In the not-so-distant past, the main benefit of commercial solar adoption was rooted in affecting environmental change. Early photovoltaic (PV) technology adopters saw it as a potential solution to what had become a global energy crisis.
And for that, they were called hippies, tree-huggers and any number of pejorative environmentalist monikers. But they didn’t care. They shrugged off the short-sighted labels and persevered, pushing PV as a viable alternative energy source and lauding the environmental impact of solar power.
Today, solar energy adoption is thriving. In just the first quarter of 2019, the U.S. installed 2.7 gigawatts (GW) of solar power—enough to generate energy for nearly 13 million homes. Moreover, total U.S. PV capacity is expected to double by 2024. Only now, it’s not just the environmentalists championing the cause. According to a SunPower survey*, 87% of business respondents cite saving money as one of the primary reasons for funding solar projects—with some projected to save hundreds of thousands of dollars (or more) in electricity costs over the life of their commercial solar panel system.
While financial gain has risen to the number one solar energy benefit position, environmental impact is still very much in the mix, followed by brand elevation in third place.
You could look at this as a negative shift in human values, but it's really about solar energy becoming a more attractive solution to a greater number of companies. And, as the benefits of sustainable business practices continue to grow and evolve, everyone can “profit” from the end result.
The main drivers for adopting solar energy: At a glance
Here’s a diagram outlining the motivating factors for going solar, based on the SunPower survey. As you can see, some business respondents cited Financial Gain and Environmental Impact as equally weighted. But the total for Financial Gain-related answers reveals that 87% are motivated by profits or saving money. A total of 54% are in it for the Environmental Impact, and 31% cite Brand Elevation as a driving force for commercial solar adoption.
The new solar power benefit order
Going solar has many companies seeing green, but let’s explore all the benefits in the new order of solar power benefits:
1. Financial gain
By investing in a solar system, businesses have the potential to reduce their electric bills significantly. That’s because the energy produced by solar panels is not only used to power facilities, it can potentially earn you credit with your local utility.
When the sun is shining brightly, your panels may produce excess power, allowing you to send the extra energy to the grid for credit against your utility bill. This credit can help offset the cost of the electricity you need to pull from the grid at night or during other not-so-sunny times.
Also, electricity prices are highly volatile and difficult to predict. By generating your own clean electricity onsite, you can potentially eliminate your company's exposure to price volatility.
2. Environmental impact
Our “take, make and dispose” global consumption model hasn’t worked for quite some time. In fact, it’s tested the limits of our planet’s resources. Now, climate change threatens everything from our water quality to our food supply and wildlife habitats.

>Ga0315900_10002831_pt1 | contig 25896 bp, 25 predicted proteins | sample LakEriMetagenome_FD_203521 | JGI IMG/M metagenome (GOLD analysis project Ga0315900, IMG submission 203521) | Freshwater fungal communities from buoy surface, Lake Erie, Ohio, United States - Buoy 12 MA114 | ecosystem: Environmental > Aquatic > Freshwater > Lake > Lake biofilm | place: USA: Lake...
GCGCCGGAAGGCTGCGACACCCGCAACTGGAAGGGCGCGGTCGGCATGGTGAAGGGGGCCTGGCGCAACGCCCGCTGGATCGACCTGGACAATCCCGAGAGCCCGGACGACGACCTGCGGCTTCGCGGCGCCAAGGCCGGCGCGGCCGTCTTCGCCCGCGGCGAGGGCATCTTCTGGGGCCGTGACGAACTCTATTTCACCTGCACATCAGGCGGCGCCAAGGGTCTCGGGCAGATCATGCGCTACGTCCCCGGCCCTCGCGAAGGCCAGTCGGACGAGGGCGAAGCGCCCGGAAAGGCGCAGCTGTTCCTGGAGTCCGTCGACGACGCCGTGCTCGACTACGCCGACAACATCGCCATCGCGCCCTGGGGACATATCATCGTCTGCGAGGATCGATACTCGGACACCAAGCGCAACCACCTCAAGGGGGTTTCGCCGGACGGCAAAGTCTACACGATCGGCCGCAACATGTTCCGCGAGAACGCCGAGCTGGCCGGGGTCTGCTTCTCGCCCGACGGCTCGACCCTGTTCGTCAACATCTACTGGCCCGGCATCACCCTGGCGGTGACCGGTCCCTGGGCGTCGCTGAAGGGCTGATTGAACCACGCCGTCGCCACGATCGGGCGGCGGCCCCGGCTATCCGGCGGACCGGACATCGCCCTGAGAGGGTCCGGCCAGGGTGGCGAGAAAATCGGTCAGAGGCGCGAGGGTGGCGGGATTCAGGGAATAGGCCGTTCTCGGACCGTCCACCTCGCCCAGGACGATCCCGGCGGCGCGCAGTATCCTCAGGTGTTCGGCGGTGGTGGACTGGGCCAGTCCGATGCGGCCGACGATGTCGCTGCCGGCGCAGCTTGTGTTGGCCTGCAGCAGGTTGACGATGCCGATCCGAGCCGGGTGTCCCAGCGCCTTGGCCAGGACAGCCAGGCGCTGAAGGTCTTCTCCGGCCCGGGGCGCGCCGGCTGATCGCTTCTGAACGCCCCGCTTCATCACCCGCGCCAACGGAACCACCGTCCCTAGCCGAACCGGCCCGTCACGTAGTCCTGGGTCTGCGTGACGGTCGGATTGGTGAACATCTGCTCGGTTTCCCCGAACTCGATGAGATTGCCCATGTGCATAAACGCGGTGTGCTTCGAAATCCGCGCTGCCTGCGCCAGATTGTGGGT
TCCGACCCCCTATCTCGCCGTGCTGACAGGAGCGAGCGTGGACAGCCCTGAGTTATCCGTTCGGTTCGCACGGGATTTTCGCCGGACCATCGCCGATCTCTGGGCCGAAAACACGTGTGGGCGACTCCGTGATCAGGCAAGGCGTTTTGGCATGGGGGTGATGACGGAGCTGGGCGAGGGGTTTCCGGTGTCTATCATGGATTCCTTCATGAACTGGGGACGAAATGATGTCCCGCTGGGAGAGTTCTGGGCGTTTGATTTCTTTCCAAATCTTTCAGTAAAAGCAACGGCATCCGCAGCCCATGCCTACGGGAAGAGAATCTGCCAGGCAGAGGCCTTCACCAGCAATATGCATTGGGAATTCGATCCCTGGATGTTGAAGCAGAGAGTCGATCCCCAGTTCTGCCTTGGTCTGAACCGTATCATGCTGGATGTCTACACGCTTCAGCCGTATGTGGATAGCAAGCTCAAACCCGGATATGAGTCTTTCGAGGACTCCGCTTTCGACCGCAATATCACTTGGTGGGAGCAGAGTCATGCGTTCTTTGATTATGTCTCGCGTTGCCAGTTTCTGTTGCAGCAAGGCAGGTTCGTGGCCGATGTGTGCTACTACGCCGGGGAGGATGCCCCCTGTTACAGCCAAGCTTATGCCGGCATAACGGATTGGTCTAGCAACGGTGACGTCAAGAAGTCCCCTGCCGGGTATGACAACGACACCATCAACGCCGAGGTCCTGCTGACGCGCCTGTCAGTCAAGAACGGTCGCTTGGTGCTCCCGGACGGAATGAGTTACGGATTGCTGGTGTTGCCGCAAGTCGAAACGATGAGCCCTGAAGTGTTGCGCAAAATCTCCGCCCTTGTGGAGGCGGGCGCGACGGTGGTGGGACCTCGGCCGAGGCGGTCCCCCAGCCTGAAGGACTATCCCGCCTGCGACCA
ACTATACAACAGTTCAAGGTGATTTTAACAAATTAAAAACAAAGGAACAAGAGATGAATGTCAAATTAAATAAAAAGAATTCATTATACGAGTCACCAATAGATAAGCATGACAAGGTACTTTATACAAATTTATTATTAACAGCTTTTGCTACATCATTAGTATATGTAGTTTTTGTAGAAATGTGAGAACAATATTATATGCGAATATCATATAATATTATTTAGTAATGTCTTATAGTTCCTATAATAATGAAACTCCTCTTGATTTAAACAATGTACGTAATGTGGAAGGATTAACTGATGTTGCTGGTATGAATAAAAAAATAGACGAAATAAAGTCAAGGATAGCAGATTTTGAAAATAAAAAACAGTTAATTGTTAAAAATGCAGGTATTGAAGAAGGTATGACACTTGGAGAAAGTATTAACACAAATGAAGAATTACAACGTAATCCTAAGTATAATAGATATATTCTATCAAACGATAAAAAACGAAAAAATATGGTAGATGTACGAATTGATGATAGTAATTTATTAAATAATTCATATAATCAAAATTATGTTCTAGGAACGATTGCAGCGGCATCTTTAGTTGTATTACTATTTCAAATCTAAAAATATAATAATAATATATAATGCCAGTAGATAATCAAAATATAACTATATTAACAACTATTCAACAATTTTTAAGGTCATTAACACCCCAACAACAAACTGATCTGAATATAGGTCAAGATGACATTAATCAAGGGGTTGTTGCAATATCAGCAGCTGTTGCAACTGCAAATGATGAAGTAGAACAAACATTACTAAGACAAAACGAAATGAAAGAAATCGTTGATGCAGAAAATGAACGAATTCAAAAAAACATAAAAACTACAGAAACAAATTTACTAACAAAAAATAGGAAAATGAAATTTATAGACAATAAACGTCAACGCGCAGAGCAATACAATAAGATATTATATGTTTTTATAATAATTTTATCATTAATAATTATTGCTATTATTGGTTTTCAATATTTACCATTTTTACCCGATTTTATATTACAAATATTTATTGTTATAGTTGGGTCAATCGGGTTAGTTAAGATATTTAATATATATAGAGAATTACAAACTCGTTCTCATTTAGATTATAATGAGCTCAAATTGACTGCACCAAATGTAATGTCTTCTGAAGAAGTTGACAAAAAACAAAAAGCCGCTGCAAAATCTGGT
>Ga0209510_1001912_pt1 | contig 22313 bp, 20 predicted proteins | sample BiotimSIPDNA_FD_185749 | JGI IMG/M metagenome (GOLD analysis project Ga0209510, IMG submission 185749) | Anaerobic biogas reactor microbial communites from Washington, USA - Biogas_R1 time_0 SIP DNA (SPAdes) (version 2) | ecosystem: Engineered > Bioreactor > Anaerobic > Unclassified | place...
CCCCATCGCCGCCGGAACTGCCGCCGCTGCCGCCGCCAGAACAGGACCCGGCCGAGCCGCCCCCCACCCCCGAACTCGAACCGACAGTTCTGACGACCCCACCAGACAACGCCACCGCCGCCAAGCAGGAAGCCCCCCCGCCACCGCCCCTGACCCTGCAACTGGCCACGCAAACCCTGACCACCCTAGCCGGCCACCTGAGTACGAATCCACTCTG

But solar power, unlike fossil fuels (coal and oil), is a clean, green, inexhaustible supply of renewable power. So, it produces far fewer greenhouse gas emissions (CO2)—the main culprit behind pollution, chronic health conditions and global warming.
That’s a major win for the globe. Based on SunPower’s data alone, by generating electricity from the sun instead of fossil fuels, SunPower® products have enabled home and business owners to avoid more than 27 million tons of CO2 emissions**. And results are mounting every year. In 2016 alone, installed SunPower products helped avoid more than 7.27 million tons—equivalent to the annual CO2 emissions from powering 767,000 homes**. Considering SunPower is one of many solar companies around the world helping to drive this change at a global level, it’s clear that the impact is very real.
3. Brand elevation
Outside of benefiting the bottom line and being responsible inhabitants of the earth, almost a third of businesses surveyed cited brand elevation as a motivating factor in the decision to invest in solar technology.
Why? Because it sends a powerful message. It says, “We’re committed to renewable energy and we care about the environment.” This can foster an immeasurable sense of intimacy with potential customers, existing customers and prospective employees. Who doesn’t want to buy from and/or work for a company that emphasizes giving back to our planet and its future residents?
Aside from helping you answer the question of how to attract new customers and top talent, going solar can help demonstrate your stance on reducing dependence on foreign energy. That, right there, could be worth its weight in gold (or coal).
All in all, no matter why organizations consider a full-scale solar installation, the potential benefits remain the same:
- Saving on energy costs
- Helping to protect the environment
- Improving brand perception in the eyes of (current and potential) customers and employees
This is what you might consider a win-win-win—and the benefits just keep coming.
*SunPower Brand Awareness Survey, October 2016.
**According to estimates provided by the U.S. Environmental Protection Agency.